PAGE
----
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Consumer acceptance and travel behavior : impacts of automated vehicles : final report.
  • Published Date:
    2016-01-01
  • Language:
    English
Filetype[PDF-1.44 MB]


Details:
  • Publication/ Report Number:
    PRC 15-49 F
  • Resource Type:
  • Format:
  • Abstract:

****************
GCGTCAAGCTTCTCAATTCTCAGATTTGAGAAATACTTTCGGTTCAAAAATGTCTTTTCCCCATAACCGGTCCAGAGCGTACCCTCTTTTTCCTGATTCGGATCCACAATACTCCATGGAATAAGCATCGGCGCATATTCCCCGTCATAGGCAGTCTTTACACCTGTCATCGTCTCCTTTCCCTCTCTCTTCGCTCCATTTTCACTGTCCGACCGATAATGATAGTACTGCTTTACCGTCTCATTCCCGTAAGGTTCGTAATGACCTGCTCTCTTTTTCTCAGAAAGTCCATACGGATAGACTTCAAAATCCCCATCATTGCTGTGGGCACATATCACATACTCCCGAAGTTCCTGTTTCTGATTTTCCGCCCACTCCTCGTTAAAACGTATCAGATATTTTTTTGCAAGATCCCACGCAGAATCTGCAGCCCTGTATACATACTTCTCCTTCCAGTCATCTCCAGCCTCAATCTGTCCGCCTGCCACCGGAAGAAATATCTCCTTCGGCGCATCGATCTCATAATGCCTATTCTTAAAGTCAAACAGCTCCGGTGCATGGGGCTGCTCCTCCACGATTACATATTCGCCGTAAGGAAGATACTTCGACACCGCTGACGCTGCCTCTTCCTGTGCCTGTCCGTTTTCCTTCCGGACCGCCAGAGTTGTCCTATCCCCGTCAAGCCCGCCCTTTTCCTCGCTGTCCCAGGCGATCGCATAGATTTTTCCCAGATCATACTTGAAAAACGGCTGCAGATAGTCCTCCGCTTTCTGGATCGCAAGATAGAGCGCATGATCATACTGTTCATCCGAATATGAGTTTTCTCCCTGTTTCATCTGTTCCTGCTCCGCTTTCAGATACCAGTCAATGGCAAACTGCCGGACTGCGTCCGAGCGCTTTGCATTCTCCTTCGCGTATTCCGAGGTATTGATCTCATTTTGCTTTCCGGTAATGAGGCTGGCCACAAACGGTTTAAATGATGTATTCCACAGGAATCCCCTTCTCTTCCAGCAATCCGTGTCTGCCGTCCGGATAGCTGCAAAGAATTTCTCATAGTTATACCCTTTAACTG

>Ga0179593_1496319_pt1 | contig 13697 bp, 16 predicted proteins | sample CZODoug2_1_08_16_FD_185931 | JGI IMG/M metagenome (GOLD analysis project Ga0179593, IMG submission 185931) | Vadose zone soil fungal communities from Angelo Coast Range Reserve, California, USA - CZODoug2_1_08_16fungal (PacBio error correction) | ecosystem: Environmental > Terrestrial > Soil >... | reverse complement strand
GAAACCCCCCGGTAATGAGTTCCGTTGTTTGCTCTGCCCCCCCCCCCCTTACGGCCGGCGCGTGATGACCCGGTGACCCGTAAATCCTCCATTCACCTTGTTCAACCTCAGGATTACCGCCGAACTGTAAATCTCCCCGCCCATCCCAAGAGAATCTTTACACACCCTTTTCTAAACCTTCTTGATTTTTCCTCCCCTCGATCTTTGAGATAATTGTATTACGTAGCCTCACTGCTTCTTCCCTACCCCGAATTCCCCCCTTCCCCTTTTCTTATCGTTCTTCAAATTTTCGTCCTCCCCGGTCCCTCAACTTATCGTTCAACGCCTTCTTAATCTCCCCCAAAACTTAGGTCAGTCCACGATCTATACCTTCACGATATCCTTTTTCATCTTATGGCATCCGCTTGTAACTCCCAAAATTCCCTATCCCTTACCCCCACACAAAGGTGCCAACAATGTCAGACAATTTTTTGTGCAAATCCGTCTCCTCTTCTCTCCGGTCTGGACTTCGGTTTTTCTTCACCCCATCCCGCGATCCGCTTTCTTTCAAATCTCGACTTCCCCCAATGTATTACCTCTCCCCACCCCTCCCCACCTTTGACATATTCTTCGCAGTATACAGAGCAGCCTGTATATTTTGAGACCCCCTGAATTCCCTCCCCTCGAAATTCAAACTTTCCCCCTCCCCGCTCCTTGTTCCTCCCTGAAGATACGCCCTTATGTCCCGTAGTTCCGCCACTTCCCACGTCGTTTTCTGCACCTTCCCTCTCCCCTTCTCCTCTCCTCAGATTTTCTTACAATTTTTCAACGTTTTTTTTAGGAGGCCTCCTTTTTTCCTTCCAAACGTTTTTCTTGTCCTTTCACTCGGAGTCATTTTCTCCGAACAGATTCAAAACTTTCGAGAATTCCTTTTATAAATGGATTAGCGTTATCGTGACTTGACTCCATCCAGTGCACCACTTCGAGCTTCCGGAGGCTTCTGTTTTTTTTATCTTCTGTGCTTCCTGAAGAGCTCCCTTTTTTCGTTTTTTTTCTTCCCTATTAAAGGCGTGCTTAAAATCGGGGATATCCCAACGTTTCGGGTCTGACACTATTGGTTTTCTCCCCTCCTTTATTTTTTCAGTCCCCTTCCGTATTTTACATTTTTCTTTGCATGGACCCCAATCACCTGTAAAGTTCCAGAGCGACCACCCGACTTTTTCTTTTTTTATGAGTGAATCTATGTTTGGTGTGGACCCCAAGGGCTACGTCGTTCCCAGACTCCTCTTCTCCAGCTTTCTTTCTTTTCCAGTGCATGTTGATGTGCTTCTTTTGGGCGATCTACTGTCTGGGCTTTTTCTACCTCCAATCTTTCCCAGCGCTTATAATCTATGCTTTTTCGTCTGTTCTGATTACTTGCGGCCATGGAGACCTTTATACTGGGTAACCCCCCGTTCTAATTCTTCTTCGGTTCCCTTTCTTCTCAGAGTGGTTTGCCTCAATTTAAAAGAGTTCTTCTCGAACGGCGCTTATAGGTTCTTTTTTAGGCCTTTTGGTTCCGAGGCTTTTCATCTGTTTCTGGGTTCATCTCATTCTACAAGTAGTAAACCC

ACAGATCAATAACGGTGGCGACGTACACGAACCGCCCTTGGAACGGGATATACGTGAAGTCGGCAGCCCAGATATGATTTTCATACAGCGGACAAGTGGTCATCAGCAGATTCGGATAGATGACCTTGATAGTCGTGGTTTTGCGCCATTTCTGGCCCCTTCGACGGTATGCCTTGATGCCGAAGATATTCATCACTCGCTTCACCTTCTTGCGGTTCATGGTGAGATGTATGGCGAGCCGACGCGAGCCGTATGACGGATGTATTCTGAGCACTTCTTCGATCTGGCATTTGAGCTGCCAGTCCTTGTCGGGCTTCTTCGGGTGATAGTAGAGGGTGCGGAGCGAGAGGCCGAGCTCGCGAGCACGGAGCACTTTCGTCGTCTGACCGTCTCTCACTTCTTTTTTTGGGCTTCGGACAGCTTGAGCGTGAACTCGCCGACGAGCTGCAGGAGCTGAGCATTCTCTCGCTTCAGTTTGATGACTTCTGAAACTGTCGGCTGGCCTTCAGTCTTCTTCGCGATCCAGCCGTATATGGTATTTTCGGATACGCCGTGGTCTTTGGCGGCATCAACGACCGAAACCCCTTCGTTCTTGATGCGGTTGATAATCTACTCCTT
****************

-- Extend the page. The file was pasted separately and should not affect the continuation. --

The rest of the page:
This study provides a glimpse into the not-too-distant future by asking people in the general population how they would respond to the availability of self-driving vehicles, which might be on Texas roadways within a few years. Some elements of the technology are already available in vehicles today. Self-parking, adaptive cruise control, and automated braking are all available currently. In the near future, vehicles might take over driving completely. Transportation planners, researchers, and policy makers have a keen interest in how the market for such vehicles will develop. The big promise is their ability to reduce traffic accidents. The optimistic view is that such vehicles could also create smoother traffic flow and unlock existing capacity on roadways, meaning less road building. This is because intelligent, self-driving vehicles may drive more safely and efficiently than human drivers. If a fleet of self-driving cars could come to people when needed, it would mean less personal car ownership and fewer parking lots. The safety and productivity gains would bring significant economic benefits, but the potential societal benefits will not be achieved unless these vehicles are accepted and used by a critical mass of drivers. Consumer demand and technological development will determine the pace and scale of market development. The advent of self-driving vehicles could be truly transformative, but future acceptance and use are highly uncertain. Car ownership could change—people might own more or fewer vehicles. Residential spatial patterns could change—more people might live farther from or closer to downtown. The number of vehicle miles traveled (VMT) could increase or decrease, depending on how, when, and why people use self-driving vehicles. Because self-driving vehicles are not yet present in the traffic streams, with the exception of a few test vehicles, it is difficult to reliably predict future consumer demand. Any purported outcomes are just theoretical at this point. Basic questions exist: - How likely are people to use self-driving vehicles? - What are the factors that influence acceptance and intent to use? - What is the appeal of self-driving vehicles for people? - In what ways would people change their current travel behavior because of access to self-driving vehicles? - How might self-driving vehicles on roadways impact traffic and congestion? Thus far, answers to these questions have come largely in the form of speculative future visions with little or no empirical evidence. This study begins to build an evidence base for transportation policy making and decision making. The information derives from an online survey and qualitative interviews with Austin metropolitan area residents in May and June 2015. The findings are representative of this sample only, which was a microcosm of Austin area residents.

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